I was saddened today to learn of the passing of my friend Gary Boyd, Professor at Concordia University in Montreal. Gary exemplified scholarship in education technology and came to personalize what I think are the necessary, but far too uncommon characteristics of scholarship and application of new technologies and pedagogy to teaching and learning.
I first met Gary in 1988, when Robert Sweet and I went on a research trip to Concordia. I still remember two things about that first meeting- first the vivid introduction to scholarly mess – Gerry had mountains of texts, papers, floppy disks and conference proceedings spilling out and over his desk and the floor. Second, I also remember his big smile and very warm greeting to Robert (a past Concordia colleague) and to myself, At that time, I was about million psychological miles from an academic vocation and life style. I was impressed by both aspects of Gary’s life.
Later, I would meet Gary at conferences and was always impressed by the social consciousness that he brought to all of his presentations. Gary was a techie, but he was most interested in the effect, impact and benefit these technologies can bring to real people and real problems. I was and am impressed by Gary’s intellectual skills. In 2007, I received a copy of Lars Qvortrup (2006). Knowledge Education and Learning, to review for IRRODL and frankly I was out my depth. The book is a deep, philosophical tome, in European style, and such texts too often go right over the head of a practical, ex-cowboy like me. But…. I knew that this was a task for Gary, and he came through with an excellent review. Gary was also one of the few people I know, and the only person who took the time to help me understand cybernetician Gordon Pask’s conversation theory. My own PhD work focused on distance interaction or conversations in formal education and I was at first attracted and then totally confused by “conversation theory”. But an afternoon with Gary cleared that up – well -at least I understood what I don’t understand.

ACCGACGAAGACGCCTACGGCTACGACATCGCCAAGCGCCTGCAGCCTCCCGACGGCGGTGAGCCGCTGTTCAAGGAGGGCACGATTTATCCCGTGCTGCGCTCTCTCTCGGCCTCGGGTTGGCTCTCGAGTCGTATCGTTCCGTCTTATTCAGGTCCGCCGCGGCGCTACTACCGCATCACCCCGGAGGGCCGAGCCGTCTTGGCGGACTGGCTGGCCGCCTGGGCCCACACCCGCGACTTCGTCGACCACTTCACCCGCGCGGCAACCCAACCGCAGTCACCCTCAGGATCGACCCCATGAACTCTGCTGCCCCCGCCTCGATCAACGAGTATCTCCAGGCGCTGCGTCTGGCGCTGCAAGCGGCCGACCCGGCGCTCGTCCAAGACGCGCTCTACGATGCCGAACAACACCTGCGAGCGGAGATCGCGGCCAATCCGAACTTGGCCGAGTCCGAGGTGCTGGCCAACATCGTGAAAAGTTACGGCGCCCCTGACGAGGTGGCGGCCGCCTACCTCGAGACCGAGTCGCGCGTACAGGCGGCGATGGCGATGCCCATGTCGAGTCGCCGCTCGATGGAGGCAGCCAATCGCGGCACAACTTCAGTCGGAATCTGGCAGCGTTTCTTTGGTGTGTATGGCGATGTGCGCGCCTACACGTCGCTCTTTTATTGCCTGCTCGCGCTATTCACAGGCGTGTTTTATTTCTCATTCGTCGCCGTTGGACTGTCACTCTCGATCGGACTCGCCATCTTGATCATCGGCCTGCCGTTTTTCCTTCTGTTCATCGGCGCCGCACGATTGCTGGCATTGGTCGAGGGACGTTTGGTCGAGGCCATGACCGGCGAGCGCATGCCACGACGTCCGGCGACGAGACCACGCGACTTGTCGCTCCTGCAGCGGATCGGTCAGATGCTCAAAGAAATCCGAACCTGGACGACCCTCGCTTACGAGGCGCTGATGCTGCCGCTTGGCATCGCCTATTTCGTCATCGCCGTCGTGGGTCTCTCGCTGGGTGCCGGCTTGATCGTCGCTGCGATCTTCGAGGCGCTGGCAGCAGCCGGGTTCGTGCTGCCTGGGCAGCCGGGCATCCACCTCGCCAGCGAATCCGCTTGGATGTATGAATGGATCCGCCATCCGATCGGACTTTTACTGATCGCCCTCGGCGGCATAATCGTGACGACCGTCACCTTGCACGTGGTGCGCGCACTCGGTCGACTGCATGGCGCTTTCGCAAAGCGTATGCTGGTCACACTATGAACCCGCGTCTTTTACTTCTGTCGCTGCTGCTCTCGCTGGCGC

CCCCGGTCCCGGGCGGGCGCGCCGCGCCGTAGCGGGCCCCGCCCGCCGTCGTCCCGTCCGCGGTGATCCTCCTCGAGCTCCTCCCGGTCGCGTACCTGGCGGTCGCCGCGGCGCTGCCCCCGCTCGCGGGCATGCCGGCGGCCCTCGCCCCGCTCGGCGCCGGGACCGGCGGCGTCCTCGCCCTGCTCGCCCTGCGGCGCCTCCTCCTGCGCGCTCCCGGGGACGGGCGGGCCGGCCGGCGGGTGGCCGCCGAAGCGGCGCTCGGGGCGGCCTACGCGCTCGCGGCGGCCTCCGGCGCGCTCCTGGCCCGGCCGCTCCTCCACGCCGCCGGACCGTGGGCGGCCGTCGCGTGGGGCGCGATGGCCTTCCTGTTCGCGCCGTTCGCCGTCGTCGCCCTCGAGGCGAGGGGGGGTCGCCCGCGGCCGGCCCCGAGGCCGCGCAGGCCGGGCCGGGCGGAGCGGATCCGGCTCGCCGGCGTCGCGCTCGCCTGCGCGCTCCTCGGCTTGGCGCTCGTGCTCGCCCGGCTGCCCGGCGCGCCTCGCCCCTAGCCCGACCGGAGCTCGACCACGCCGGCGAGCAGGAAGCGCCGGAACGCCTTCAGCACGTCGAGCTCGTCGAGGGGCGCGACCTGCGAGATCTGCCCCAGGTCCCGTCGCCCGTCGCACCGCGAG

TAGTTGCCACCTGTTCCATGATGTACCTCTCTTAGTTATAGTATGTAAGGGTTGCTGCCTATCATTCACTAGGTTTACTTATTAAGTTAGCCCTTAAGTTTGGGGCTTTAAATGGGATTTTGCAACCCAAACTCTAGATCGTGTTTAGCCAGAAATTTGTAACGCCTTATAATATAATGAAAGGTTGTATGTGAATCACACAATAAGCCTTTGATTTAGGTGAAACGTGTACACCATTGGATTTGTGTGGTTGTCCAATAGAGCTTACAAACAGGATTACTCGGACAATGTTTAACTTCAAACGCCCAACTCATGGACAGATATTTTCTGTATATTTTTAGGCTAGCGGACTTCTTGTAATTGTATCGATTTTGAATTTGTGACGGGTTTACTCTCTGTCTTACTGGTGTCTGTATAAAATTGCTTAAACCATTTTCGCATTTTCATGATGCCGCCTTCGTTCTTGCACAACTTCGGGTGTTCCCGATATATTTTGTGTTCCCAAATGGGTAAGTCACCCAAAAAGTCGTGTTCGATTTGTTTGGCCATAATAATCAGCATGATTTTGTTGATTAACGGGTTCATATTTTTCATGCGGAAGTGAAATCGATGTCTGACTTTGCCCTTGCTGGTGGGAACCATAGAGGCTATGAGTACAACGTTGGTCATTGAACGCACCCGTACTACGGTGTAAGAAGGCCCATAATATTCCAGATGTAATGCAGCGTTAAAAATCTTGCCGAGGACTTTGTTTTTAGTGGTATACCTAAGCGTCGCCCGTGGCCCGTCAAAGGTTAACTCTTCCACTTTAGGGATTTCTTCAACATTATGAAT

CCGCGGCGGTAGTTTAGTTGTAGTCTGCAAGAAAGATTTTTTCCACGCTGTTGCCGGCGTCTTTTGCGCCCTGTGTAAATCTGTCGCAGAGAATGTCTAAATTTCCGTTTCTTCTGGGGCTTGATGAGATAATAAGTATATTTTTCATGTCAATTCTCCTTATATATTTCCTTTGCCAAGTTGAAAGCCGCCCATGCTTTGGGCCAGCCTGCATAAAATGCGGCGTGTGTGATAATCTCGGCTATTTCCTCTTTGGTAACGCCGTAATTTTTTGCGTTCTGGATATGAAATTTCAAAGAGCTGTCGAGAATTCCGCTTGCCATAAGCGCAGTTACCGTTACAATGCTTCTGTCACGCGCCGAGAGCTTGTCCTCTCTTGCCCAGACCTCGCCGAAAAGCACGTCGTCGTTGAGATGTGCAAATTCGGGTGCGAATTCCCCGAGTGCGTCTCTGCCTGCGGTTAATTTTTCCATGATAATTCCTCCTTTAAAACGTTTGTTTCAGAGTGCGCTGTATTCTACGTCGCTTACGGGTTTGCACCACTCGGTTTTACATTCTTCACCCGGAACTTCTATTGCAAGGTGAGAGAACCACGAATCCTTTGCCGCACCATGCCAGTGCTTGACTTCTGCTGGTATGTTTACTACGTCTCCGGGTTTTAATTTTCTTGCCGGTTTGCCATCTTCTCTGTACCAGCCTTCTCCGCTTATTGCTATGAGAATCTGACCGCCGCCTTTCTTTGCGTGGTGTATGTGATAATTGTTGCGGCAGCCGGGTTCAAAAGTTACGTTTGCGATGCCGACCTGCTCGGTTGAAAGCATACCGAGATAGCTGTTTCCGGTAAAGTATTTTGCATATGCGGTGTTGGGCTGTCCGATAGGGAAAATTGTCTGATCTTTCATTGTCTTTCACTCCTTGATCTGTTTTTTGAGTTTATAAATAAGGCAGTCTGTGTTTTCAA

Gary was a mentor, supervisor and examiner of hundreds of graduate students at Concordia and elsewhere. I’m sure there are many of us who have learned from his learned critique, suggestions and support. I’m glad a bit of Gary lives on at his homepage including links to many of the presentations and publications. But I am sorry, that I won’t be able to enjoy his warm smile and his welcoming invitation into his scholar’s den at Concordia.
I’ll leave you with a couple of images of Gary – the first before I knew him, and the second how I will long remember him.